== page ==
- FILE PHOTO
- Rochester school district's central office.
"When you really think about it, 482 students, that's a school," says Carlos Garcia, assistant to the superintendent. The district is also receiving some students from Texas due to the hurricane in that region of the country earlier this year, Garcia says.
The sudden influx of students has led to a flurry of activity around placement and determining instructional needs for the students, since some speak English well, some speak no English, and some have both language and special education needs.
The district regularly enrolls students that move to Rochester from other parts of the country or have left a neighboring school district or charter school, but this is a much different type of challenge, Garcia says.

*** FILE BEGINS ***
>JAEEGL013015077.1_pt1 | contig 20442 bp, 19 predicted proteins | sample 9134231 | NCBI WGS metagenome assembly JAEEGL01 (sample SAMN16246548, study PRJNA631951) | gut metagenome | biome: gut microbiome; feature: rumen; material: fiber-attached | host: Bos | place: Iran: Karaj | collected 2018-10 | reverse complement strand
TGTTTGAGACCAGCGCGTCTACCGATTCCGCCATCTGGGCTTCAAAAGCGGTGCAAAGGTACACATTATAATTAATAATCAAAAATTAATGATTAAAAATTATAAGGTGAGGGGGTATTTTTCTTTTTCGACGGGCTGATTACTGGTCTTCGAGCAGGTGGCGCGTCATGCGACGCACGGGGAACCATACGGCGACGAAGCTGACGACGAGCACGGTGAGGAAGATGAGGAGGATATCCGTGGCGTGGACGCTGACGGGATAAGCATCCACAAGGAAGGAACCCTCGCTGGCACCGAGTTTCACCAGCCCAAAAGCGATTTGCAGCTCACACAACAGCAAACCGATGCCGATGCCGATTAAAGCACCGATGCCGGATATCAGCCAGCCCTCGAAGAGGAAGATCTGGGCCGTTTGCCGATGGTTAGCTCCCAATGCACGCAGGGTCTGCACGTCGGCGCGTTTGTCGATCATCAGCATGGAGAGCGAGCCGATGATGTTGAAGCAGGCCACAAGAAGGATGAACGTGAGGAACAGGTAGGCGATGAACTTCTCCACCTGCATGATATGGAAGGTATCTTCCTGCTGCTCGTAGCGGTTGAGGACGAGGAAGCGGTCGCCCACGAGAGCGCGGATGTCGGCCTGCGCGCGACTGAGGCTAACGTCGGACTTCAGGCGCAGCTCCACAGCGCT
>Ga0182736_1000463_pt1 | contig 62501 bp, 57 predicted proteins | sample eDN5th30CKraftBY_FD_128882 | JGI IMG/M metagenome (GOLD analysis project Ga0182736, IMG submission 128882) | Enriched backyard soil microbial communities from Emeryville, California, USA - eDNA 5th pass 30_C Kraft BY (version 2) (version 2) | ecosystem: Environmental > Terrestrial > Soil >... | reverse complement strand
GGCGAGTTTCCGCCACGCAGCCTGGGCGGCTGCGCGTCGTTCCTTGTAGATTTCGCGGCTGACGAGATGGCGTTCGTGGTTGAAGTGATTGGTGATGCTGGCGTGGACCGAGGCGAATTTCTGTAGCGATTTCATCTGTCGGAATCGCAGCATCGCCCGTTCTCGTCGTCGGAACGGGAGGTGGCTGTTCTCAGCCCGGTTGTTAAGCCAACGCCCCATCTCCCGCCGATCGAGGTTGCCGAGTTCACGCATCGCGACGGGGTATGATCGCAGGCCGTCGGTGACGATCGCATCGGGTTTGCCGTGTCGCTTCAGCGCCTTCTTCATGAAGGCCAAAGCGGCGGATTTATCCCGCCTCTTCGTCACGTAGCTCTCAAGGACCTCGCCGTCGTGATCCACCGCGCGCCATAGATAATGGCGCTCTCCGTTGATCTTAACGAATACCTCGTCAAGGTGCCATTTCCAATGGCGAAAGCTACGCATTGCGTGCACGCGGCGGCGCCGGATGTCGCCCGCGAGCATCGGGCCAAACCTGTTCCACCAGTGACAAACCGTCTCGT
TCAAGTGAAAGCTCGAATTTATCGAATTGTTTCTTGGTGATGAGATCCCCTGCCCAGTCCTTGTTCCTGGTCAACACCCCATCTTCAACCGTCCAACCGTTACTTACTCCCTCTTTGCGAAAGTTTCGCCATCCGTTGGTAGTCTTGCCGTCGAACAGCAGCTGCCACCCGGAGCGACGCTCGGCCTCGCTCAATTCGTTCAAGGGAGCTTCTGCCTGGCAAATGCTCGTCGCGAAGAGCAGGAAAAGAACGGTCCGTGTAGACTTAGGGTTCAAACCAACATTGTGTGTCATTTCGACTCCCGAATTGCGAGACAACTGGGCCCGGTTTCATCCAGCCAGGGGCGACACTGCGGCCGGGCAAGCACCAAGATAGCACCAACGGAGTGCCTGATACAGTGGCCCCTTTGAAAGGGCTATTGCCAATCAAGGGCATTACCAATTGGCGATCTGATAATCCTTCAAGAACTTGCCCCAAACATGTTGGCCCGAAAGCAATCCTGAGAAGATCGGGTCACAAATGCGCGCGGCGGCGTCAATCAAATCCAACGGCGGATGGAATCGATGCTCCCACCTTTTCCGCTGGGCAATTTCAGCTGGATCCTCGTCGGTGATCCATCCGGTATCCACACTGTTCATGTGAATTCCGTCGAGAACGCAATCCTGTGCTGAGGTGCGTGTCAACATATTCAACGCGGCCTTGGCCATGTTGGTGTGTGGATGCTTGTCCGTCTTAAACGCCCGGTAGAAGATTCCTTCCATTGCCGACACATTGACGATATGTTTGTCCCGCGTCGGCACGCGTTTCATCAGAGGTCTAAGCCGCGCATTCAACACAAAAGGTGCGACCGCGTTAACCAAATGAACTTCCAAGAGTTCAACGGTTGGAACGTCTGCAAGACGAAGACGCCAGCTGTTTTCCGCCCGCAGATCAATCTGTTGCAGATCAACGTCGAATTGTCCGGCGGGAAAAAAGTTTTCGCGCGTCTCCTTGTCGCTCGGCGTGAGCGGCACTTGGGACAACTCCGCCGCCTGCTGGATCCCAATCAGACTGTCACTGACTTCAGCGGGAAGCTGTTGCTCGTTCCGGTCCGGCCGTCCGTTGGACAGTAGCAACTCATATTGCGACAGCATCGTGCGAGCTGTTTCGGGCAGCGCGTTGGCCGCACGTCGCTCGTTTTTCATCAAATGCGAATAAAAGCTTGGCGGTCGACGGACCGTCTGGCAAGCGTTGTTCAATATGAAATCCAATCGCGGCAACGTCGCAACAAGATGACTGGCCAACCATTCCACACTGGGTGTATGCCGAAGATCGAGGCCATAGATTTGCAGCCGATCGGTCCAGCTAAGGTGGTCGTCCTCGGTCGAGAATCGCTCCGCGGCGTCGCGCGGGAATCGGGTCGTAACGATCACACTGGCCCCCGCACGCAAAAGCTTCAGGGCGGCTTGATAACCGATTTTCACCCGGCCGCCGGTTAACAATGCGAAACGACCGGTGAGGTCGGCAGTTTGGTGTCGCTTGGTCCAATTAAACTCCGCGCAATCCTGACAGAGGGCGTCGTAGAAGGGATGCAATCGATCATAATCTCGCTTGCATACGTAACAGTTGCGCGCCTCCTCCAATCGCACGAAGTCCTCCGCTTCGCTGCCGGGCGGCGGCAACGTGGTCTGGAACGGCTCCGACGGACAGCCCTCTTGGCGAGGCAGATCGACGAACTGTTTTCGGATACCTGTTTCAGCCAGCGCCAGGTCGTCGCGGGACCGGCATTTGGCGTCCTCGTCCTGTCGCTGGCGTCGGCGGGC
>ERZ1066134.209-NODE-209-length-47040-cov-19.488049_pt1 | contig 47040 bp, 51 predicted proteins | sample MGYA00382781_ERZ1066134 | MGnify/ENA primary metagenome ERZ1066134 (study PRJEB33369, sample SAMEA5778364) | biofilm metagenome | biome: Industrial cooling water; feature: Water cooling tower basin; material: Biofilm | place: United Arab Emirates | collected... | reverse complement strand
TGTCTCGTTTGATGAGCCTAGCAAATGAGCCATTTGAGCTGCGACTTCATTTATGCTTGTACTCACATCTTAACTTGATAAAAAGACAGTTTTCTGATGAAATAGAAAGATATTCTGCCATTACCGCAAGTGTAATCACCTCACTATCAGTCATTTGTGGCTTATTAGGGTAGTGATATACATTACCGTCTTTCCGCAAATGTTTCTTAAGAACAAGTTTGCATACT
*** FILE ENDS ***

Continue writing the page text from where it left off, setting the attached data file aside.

"We're currently making arrangements to expand classes for bilingual and special education services," he says. That not only involves finding space for the extra students in city schools, but finding bilingual teachers.
Longtime School of the Arts Principal Brenda Pacheco has left the school to help the district's central office with its recruitment efforts. Currently, Garcia says, there are fewer people going into the teaching profession, and Rochester is competing for bilingual and special education teachers like most other urban districts.